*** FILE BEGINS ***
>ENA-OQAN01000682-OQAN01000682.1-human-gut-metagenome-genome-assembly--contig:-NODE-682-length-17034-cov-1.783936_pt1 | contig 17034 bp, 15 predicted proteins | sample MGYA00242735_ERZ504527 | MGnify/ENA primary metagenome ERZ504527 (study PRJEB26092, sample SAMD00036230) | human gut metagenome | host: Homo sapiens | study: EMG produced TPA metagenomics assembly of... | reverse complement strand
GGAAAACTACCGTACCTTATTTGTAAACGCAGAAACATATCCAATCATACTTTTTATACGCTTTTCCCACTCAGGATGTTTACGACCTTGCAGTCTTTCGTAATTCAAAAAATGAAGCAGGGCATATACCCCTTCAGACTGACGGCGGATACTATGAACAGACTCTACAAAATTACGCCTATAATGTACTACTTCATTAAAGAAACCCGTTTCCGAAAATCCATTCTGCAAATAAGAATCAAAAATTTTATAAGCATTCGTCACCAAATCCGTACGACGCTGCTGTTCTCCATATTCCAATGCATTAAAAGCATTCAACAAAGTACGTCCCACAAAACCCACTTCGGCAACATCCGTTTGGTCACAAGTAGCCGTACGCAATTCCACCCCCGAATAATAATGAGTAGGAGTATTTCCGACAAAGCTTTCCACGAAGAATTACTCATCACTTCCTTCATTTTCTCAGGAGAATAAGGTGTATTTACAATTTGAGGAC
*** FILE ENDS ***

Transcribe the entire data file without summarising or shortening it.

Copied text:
>ENA-OQAN01000682-OQAN01000682.1-human-gut-metagenome-genome-assembly--contig:-NODE-682-length-17034-cov-1.783936_pt1 | contig 17034 bp, 15 predicted proteins | sample MGYA00242735_ERZ504527 | MGnify/ENA primary metagenome ERZ504527 (study PRJEB26092, sample SAMD00036230) | human gut metagenome | host: Homo sapiens | study: EMG produced TPA metagenomics assembly of... | reverse complement strand
GGAAAACTACCGTACCTTATTTGTAAACGCAGAAACATATCCAATCATACTTTTTATACGCTTTTCCCACTCAGGATGTTTACGACCTTGCAGTCTTTCGTAATTCAAAAAATGAAGCAGGGCATATACCCCTTCAGACTGACGGCGGATACTATGAACAGACTCTACAAAATTACGCCTATAATGTACTACTTCATTAAAGAAACCCGTTTCCGAAAATCCATTCTGCAAATAAGAATCAAAAATTTTATAAGCATTCGTCACCAAATCCGTACGACGCTGCTGTTCTCCATATTCCAATGCATTAAAAGCATTCAACAAAGTACGTCCCACAAAACCCACTTCGGCAACATCCGTTTGGTCACAAGTAGCCGTACGCAATTCCACCCCCGAATAATAATGAGTAGGAGTATTTCCGACAAAGCTTTCCACGAAGAATTACTCATCACTTCCTTCATTTTCTCAGGAGAATAAGGTGTATTTACAATTTGAGGAC